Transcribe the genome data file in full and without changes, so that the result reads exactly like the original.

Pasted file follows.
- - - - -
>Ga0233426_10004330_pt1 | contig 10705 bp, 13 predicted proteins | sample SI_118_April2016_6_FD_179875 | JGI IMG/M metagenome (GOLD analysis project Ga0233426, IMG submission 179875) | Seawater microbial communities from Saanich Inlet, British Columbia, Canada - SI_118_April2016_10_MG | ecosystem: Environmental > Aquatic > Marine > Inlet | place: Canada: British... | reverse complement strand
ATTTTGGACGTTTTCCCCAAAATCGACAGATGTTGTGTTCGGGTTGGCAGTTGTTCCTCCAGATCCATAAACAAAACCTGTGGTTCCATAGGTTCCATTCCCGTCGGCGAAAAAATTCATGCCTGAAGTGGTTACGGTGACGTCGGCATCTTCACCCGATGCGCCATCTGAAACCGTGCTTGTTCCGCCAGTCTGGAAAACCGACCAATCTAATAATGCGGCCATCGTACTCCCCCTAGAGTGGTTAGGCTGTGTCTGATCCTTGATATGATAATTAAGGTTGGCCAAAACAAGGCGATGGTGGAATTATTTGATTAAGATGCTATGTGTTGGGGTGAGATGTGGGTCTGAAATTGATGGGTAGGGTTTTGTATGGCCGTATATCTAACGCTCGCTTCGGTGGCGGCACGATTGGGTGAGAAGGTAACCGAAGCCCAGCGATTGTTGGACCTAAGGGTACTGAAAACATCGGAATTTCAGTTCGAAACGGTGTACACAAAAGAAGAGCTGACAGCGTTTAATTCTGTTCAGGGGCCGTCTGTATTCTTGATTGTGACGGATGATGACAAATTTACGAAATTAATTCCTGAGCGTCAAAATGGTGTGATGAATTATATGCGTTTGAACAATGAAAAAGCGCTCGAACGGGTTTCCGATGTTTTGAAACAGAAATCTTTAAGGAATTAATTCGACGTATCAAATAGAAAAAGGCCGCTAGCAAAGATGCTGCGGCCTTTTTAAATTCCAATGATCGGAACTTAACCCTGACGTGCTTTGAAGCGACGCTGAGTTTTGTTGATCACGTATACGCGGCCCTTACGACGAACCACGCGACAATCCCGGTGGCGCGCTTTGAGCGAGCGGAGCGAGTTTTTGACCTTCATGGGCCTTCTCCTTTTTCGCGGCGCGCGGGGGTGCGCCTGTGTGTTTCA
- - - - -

>Ga0233426_10004330_pt1 | contig 10705 bp, 13 predicted proteins | sample SI_118_April2016_6_FD_179875 | JGI IMG/M metagenome (GOLD analysis project Ga0233426, IMG submission 179875) | Seawater microbial communities from Saanich Inlet, British Columbia, Canada - SI_118_April2016_10_MG | ecosystem: Environmental > Aquatic > Marine > Inlet | place: Canada: British... | reverse complement strand
ATTTTGGACGTTTTCCCCAAAATCGACAGATGTTGTGTTCGGGTTGGCAGTTGTTCCTCCAGATCCATAAACAAAACCTGTGGTTCCATAGGTTCCATTCCCGTCGGCGAAAAAATTCATGCCTGAAGTGGTTACGGTGACGTCGGCATCTTCACCCGATGCGCCATCTGAAACCGTGCTTGTTCCGCCAGTCTGGAAAACCGACCAATCTAATAATGCGGCCATCGTACTCCCCCTAGAGTGGTTAGGCTGTGTCTGATCCTTGATATGATAATTAAGGTTGGCCAAAACAAGGCGATGGTGGAATTATTTGATTAAGATGCTATGTGTTGGGGTGAGATGTGGGTCTGAAATTGATGGGTAGGGTTTTGTATGGCCGTATATCTAACGCTCGCTTCGGTGGCGGCACGATTGGGTGAGAAGGTAACCGAAGCCCAGCGATTGTTGGACCTAAGGGTACTGAAAACATCGGAATTTCAGTTCGAAACGGTGTACACAAAAGAAGAGCTGACAGCGTTTAATTCTGTTCAGGGGCCGTCTGTATTCTTGATTGTGACGGATGATGACAAATTTACGAAATTAATTCCTGAGCGTCAAAATGGTGTGATGAATTATATGCGTTTGAACAATGAAAAAGCGCTCGAACGGGTTTCCGATGTTTTGAAACAGAAATCTTTAAGGAATTAATTCGACGTATCAAATAGAAAAAGGCCGCTAGCAAAGATGCTGCGGCCTTTTTAAATTCCAATGATCGGAACTTAACCCTGACGTGCTTTGAAGCGACGCTGAGTTTTGTTGATCACGTATACGCGGCCCTTACGACGAACCACGCGACAATCCCGGTGGCGCGCTTTGAGCGAGCGGAGCGAGTTTTTGACCTTCATGGGCCTTCTCCTTTTTCGCGGCGCGCGGGGGTGCGCCTGTGTGTTTCA